NEW YORK (AP) — Elected officials and religious leaders from several faiths on Tuesday denounced anti-Islamic ads that are appearing soon on New York City transit buses and subway stations.
Six different ads will appear this week on some Manhattan subway entrances and next week on 100 buses. Some of the ads depict American journalist James Foley with his masked executioner in the moments before he is beheaded. Another is an image of a Muslim leader next to Adolf Hitler.
"We can reject hatred," city Comptroller Scott Stringer said at a news conference held in front of City Hall. "This is the kind of hatred that we must have zero tolerance for."
The ads, which will cost $100,000, are being bankrolled by a group led by blogger Pamela Gellar. A 2012 federal court decision ruled that the Metropolitan Transportation Authority, which runs the region's mass transit system, must run so-called viewpoint ads.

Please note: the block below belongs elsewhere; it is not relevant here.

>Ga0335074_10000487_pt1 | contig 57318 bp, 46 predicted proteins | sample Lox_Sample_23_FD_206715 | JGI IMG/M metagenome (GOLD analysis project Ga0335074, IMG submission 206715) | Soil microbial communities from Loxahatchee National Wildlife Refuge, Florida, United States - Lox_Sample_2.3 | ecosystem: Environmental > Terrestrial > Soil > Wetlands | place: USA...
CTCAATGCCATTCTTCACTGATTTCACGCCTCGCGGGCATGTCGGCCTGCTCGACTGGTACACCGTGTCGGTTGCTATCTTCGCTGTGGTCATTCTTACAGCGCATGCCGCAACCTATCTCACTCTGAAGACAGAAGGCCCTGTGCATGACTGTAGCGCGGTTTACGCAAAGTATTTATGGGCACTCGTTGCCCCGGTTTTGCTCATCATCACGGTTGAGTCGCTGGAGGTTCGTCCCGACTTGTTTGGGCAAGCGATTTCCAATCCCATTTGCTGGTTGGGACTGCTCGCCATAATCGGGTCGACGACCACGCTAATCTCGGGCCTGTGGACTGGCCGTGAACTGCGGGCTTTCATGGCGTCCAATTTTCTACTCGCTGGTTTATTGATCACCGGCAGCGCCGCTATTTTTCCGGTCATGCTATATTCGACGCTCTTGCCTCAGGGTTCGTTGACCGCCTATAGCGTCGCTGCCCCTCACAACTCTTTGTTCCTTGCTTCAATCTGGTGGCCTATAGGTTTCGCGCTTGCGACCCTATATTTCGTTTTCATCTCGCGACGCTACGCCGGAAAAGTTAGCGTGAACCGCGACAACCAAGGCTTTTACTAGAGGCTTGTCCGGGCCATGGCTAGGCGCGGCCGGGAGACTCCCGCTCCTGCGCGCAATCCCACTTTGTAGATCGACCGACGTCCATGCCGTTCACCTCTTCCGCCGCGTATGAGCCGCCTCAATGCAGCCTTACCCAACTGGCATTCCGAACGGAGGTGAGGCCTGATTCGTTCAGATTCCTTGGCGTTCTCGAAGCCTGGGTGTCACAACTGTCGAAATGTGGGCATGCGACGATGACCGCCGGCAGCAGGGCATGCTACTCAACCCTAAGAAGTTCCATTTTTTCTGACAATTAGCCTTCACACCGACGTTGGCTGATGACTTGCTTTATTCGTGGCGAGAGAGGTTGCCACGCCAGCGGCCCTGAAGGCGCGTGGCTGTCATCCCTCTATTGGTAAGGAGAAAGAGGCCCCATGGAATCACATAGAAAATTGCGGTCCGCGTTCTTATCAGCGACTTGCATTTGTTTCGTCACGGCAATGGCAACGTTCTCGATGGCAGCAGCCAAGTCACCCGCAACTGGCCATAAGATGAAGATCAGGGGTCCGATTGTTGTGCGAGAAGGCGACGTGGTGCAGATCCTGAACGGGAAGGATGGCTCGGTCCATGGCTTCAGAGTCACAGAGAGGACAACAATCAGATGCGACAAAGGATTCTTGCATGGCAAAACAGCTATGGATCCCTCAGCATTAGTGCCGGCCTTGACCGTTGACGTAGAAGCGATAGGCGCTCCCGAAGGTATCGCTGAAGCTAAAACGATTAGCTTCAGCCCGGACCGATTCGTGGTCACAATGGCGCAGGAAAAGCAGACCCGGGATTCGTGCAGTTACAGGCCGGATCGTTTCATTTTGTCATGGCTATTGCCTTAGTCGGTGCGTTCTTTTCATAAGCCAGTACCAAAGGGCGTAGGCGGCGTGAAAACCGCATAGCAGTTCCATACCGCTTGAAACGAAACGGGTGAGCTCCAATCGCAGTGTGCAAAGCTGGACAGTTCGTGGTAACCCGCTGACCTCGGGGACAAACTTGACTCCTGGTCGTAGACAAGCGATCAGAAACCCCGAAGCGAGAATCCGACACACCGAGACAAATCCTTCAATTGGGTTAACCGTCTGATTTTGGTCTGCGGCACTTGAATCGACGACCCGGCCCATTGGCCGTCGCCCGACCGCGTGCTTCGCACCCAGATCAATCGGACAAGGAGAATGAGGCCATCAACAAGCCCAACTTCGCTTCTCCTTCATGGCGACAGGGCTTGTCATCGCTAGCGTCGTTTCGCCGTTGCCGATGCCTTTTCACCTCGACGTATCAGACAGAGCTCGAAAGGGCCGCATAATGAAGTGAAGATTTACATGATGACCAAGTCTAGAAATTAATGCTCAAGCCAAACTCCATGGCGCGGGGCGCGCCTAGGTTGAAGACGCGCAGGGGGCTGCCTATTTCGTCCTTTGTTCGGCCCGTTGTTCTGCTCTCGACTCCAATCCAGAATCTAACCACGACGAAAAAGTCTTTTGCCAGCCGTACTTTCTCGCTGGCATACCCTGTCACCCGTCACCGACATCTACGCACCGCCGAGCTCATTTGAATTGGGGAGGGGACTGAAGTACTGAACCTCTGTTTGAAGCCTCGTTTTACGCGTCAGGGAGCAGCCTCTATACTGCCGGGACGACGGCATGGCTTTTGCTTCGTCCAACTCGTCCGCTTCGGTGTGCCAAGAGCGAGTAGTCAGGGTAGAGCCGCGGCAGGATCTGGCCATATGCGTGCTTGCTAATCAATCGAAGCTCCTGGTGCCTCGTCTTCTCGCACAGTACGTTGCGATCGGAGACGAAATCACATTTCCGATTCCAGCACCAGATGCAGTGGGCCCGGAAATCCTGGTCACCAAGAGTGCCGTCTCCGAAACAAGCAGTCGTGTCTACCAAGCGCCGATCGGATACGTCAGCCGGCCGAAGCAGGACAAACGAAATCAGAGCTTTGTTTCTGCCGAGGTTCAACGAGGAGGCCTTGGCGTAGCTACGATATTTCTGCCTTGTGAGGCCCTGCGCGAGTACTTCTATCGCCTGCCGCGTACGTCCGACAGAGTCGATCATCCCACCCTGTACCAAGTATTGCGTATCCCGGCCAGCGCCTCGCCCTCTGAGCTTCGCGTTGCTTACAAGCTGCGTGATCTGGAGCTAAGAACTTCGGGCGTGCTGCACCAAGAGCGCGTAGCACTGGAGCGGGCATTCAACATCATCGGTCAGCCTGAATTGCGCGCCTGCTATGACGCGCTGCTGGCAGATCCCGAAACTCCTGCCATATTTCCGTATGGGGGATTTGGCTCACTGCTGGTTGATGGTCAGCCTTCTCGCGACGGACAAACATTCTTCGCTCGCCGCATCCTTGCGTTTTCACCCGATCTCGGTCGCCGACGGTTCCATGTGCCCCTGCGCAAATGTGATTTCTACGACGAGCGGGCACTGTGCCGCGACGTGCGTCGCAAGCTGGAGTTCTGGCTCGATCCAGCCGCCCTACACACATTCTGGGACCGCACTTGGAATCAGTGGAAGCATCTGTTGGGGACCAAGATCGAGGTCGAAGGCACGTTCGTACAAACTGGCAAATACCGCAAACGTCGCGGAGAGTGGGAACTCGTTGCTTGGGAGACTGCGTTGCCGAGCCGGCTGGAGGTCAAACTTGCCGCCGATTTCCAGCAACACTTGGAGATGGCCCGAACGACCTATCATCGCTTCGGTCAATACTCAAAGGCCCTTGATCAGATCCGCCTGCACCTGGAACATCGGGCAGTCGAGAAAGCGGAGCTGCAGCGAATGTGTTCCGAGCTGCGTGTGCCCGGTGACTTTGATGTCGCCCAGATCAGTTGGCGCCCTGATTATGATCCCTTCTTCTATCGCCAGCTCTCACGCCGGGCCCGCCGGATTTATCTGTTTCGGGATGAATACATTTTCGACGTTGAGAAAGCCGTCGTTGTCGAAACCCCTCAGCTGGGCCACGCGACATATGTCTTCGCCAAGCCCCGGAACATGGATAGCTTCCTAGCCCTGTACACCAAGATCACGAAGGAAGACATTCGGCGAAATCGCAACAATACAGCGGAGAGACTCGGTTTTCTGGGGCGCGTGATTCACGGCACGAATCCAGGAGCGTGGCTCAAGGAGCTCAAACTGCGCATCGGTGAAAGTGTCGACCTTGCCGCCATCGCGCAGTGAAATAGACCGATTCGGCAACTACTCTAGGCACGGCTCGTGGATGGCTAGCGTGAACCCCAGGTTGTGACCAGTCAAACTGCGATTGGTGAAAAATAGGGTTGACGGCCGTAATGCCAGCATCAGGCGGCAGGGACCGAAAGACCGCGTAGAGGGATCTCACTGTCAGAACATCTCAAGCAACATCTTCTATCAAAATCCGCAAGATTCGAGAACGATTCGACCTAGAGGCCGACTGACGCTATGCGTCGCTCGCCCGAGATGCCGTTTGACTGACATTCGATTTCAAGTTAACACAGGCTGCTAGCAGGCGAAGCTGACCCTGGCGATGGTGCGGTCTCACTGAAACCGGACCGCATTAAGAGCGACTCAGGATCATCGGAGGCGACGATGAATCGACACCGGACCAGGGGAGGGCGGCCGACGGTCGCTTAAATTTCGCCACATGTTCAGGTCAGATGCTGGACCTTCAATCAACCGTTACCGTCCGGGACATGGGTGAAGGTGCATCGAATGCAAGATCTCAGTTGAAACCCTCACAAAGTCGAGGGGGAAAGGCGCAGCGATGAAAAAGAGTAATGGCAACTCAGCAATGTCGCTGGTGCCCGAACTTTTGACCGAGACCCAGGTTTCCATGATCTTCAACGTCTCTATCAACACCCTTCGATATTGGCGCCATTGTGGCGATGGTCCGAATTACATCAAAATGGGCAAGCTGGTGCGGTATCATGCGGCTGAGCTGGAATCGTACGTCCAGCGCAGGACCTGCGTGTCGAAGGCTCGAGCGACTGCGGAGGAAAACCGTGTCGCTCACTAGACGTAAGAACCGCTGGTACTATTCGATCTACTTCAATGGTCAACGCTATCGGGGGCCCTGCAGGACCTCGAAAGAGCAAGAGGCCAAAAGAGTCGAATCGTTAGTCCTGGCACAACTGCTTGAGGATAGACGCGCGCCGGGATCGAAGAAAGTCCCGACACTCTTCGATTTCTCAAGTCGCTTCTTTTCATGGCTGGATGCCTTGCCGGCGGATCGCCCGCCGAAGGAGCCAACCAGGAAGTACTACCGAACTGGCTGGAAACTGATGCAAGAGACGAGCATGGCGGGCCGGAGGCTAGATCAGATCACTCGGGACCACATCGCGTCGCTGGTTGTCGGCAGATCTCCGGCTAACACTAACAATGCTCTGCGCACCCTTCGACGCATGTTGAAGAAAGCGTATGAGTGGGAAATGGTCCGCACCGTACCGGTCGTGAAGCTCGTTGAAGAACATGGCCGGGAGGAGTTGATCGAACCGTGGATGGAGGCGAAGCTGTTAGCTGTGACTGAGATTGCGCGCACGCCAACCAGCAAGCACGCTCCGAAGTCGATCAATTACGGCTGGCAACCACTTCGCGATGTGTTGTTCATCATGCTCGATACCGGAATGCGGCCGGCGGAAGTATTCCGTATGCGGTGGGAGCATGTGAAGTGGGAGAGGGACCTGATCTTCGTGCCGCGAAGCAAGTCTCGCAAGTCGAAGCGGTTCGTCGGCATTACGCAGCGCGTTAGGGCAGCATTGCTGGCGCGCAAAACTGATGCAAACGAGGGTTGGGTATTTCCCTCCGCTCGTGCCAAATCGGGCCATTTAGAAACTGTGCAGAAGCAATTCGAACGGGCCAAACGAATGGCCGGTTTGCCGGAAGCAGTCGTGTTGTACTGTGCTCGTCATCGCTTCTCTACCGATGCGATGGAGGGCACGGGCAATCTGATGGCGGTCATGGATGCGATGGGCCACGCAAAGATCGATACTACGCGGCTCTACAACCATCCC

"Our hands are tied," said MTA spokesman Adam Lisberg. "A series of court rulings have made clear the MTA cannot refuse advertisements that meet our revised advertising standards."
The ads will run with a disclaimer saying that they do not represent the views of the MTA. One ad, which makes reference to "killing Jews," was rejected by the MTA on the grounds that it could incite violence.
Gellar, who is suing to reverse that decision, said in an interview Tuesday that she is running the ads because "politicians and the media won't tell these stories."
"It's important to run these ads to increase awareness of increasing magnitude of the jihad threat and to an end to willful ignorance of that threat," she said. She denied that she was anti-Islam, but said she feels that she doesn't "need to pat on the back every Muslim who doesn't want to kill me."
The officials who rallied at City Hall suggested that even if there were legal grounds to run the ads, there were outweighed by moral concerns.
"These ads have no place in New York City," said City Council Speaker Melissa Mark-Viverito, who was joined by several other councilmembers, U.S. Rep. Hakeem Jeffries, Public Advocate Letitia James and Linda Sarsour, executive director of the Arab American Association.